Political tumult in Russia over the past century has ushered a host of ecological changes in the region, including the near-extinction of the Caucasian bison. Seventeen aminals become a founder of so-called mountainous bison, 13 of them lowland bison Bison bonasus bonasus, 3 American bison B. bison and one is the last remaining Caucasian bison in captivity. While the pure subspecies was inevitably lost in the genetic diversification, it has been reintroduced to its old habitat. Reintroduction of bison has a more than 60 years of successful history, and now it's time to reintroduce more animals. We are collaborating with German and Russian scientists who are mapping suitable habitats to identify the best places for subsequent of reintroduction.
The Caucasian bison was a native subspecies of European bison, dwelling in the forests of Caucasus Mountains. In conjunction to socioeconomic shocks related to the World War I and October revolution, bison went extinct, and in 1927, the last wild Caucasian bison were killed. Only 1-3 were left in captivity. In an effort to reintroduce a population of ‘Caucasus-like’ bison to its native range, 13 lowland bison and the only reproducing Caucasian bison male, along with 3 American bison for genetic diversity, were bred. The herd which resulted from this breeding was placed in the Crimea peninsula, Ukraine, and reached 14 bison in 1941, but was wiped out during Nazi occupation. Five animals were introduced to the Caucasus Nature reserve in the 1940. At first, the herd was kept in captivity, but gradually the enclosure was opened. Feeding and observation efforts continued, even after the enclosure was removed. In 1960s the herd reached 189 animals and became completely independent. This animal was named the highland bison Bison bonasus montanus. Currently, about 600 bison live in Caucasus Nature Reserve. It is a big success of reintroduction program but carrying capacity allows reintroduction more animals. Also, the larger herd is the less vulnerable it is. Supplementary breeding efforts produce about 20 bison per year. It is possible to reintroduce more animals to Caucasus Mountains, but assessment of safety of an area before the animals are reintroduced is necessary.We are collaborating with German and Russian scientists who are modeling bison habitat to identify the best area for bison to be introduced. In Germany, our key collaborator is Tobias Kuemmerle (http://www.geographie.hu-berlin.de/Members/kuemmerle_tobias), and his biogeography laboratory (http://www.geographie.hu-berlin.de/abteilungen/biogeographie). In Russia, our collaborators are Sergej Trepet and Taras Sipko. The first step of this project is to analyze bison range maps. The Caucasian bison used to have different habitats in winter and summer time because of vertical migration. Nowadays, the highland bison do the same. The analysis of winter and summer maps of bison range will help to identify drivers affecting the range. Possible drivers include anthropogenic disturbance, pasture and shelters areas available and so on. Given the result of this analysis, we will be able to determine the most suitable habitats for the bison outside of Caucasus Nature Reserve. Maps of suitable habitats will allow reintroduction of more bison to Caucasus Mountains and increase the number of wild highland bison.”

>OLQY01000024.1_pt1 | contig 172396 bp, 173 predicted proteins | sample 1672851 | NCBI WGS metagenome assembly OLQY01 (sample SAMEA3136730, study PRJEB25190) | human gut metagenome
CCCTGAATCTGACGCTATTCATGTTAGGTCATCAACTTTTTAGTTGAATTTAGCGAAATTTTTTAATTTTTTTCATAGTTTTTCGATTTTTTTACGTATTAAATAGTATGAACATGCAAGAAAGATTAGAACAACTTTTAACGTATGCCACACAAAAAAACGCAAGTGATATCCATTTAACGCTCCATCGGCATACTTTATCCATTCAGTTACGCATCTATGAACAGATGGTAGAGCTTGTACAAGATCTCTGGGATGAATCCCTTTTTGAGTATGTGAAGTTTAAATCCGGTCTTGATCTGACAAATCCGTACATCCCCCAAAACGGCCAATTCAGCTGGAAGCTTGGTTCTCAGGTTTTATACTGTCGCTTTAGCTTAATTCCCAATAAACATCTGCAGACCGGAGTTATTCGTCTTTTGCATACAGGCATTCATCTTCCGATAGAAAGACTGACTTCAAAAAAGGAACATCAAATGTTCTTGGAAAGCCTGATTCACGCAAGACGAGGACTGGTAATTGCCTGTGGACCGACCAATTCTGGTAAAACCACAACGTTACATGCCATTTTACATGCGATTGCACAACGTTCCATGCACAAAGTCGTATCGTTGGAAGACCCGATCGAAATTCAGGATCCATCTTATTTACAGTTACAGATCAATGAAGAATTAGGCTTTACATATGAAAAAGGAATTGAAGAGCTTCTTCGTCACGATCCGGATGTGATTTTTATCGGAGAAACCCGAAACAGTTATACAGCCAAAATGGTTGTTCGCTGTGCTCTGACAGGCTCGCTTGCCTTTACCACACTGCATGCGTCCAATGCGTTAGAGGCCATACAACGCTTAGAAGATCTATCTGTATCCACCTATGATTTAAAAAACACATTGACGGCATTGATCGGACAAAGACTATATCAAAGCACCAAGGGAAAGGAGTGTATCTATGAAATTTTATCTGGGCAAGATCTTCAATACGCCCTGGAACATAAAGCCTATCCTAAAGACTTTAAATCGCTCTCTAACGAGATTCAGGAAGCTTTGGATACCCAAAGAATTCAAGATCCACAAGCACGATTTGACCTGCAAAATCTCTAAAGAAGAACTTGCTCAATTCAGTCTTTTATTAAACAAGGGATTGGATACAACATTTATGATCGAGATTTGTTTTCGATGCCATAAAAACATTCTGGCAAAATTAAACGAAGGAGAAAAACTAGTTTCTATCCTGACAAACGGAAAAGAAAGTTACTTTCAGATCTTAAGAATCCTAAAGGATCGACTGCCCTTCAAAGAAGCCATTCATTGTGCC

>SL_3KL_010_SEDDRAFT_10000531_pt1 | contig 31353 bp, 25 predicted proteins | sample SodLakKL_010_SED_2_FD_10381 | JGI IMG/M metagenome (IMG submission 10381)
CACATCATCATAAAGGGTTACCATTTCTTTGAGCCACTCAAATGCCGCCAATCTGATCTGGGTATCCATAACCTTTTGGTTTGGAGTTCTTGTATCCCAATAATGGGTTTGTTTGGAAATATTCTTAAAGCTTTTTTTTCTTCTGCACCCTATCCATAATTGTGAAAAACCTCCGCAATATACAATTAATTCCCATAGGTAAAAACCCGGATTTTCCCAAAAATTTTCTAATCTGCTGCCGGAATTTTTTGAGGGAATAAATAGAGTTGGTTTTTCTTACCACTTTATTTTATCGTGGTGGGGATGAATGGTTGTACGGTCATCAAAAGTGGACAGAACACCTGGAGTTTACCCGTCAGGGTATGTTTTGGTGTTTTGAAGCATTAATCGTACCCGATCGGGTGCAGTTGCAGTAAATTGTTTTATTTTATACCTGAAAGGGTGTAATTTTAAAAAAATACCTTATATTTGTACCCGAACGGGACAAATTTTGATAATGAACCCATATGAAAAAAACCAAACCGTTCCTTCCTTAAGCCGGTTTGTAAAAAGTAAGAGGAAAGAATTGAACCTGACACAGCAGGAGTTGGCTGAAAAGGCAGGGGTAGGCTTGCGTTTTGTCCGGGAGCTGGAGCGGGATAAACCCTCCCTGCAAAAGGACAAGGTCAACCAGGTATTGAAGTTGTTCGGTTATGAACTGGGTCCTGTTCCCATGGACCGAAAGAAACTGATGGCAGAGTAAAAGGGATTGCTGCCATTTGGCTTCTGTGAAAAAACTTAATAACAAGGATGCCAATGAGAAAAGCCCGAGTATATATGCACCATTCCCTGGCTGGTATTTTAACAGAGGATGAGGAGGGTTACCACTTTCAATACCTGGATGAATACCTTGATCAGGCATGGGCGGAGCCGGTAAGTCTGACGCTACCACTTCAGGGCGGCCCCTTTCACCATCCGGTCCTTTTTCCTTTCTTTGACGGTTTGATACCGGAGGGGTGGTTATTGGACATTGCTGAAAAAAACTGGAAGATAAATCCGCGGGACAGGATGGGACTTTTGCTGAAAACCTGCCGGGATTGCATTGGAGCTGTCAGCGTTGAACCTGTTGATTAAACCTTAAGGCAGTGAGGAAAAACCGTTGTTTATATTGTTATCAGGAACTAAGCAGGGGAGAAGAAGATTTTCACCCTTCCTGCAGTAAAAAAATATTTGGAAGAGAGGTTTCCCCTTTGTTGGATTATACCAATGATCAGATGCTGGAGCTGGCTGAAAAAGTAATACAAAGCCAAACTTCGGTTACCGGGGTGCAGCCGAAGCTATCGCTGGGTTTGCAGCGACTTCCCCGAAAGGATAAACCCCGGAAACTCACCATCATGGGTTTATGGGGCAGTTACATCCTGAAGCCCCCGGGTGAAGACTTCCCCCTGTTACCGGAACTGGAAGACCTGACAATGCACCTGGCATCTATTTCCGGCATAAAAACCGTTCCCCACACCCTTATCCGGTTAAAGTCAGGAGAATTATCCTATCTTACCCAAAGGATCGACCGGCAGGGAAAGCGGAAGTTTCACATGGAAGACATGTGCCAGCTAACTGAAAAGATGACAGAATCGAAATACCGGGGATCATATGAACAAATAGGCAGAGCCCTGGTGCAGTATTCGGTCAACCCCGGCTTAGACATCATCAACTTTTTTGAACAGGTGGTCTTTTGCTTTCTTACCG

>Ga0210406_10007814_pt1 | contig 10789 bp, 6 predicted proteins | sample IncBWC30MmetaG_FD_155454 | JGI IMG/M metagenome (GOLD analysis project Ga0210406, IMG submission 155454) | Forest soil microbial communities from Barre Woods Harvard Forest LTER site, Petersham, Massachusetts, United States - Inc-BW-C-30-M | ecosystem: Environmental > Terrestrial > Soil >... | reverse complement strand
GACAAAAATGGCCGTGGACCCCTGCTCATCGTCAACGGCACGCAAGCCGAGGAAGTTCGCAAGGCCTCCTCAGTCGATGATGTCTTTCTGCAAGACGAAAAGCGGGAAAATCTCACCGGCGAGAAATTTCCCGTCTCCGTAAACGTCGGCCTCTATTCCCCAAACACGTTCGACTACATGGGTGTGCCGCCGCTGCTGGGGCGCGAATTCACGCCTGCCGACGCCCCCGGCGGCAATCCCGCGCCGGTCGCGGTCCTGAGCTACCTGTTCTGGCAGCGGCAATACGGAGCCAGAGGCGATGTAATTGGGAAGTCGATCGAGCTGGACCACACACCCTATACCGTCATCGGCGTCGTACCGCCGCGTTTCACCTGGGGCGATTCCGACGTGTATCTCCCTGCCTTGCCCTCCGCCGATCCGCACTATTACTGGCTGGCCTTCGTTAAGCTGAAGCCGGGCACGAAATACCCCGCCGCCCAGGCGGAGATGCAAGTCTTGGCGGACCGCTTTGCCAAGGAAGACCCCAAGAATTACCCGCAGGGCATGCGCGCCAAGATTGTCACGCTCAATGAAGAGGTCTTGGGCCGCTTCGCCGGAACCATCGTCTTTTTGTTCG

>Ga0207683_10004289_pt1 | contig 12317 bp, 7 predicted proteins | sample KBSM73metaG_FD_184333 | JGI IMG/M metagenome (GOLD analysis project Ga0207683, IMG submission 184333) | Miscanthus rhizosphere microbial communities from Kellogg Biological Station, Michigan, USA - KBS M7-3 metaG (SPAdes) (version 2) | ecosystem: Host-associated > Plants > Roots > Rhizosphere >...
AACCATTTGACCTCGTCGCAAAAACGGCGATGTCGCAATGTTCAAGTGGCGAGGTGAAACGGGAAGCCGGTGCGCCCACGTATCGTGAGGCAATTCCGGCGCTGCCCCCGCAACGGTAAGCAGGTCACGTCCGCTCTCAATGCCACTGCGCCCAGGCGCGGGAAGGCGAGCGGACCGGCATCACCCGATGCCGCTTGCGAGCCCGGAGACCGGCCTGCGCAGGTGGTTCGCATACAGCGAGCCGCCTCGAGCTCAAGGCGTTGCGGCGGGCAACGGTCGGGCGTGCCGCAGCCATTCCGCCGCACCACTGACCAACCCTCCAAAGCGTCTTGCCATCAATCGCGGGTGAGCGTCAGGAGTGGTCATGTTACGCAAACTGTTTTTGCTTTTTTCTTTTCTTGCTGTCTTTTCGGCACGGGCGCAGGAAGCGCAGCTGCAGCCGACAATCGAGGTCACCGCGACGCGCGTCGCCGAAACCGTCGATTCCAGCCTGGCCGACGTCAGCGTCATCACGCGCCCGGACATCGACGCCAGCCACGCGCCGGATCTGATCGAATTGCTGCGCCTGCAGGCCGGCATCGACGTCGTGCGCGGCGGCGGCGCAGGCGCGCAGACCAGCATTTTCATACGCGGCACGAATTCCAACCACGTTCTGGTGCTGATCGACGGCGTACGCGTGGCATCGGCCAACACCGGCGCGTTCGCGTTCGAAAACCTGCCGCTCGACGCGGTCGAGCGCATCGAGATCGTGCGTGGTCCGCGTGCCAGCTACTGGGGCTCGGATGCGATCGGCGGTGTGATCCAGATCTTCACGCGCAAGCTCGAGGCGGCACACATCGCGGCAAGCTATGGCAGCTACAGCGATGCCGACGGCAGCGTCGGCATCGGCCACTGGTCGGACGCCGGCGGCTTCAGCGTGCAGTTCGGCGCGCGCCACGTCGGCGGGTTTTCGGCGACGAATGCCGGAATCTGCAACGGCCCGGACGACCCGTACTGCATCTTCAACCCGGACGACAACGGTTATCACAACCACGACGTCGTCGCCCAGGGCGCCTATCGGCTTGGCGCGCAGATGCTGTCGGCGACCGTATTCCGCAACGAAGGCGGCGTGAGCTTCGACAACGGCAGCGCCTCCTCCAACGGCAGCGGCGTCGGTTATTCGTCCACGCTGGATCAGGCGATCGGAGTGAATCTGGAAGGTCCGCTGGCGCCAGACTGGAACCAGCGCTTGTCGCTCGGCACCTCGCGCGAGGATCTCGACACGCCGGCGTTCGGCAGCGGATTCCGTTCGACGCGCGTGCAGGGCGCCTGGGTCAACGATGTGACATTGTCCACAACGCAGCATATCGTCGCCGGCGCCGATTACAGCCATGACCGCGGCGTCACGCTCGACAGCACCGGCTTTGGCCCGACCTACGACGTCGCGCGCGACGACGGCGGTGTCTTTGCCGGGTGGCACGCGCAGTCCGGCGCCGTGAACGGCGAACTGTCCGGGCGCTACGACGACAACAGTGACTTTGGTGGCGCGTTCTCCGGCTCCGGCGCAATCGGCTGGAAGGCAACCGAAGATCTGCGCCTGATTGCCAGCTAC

Story by Jessica Gorzo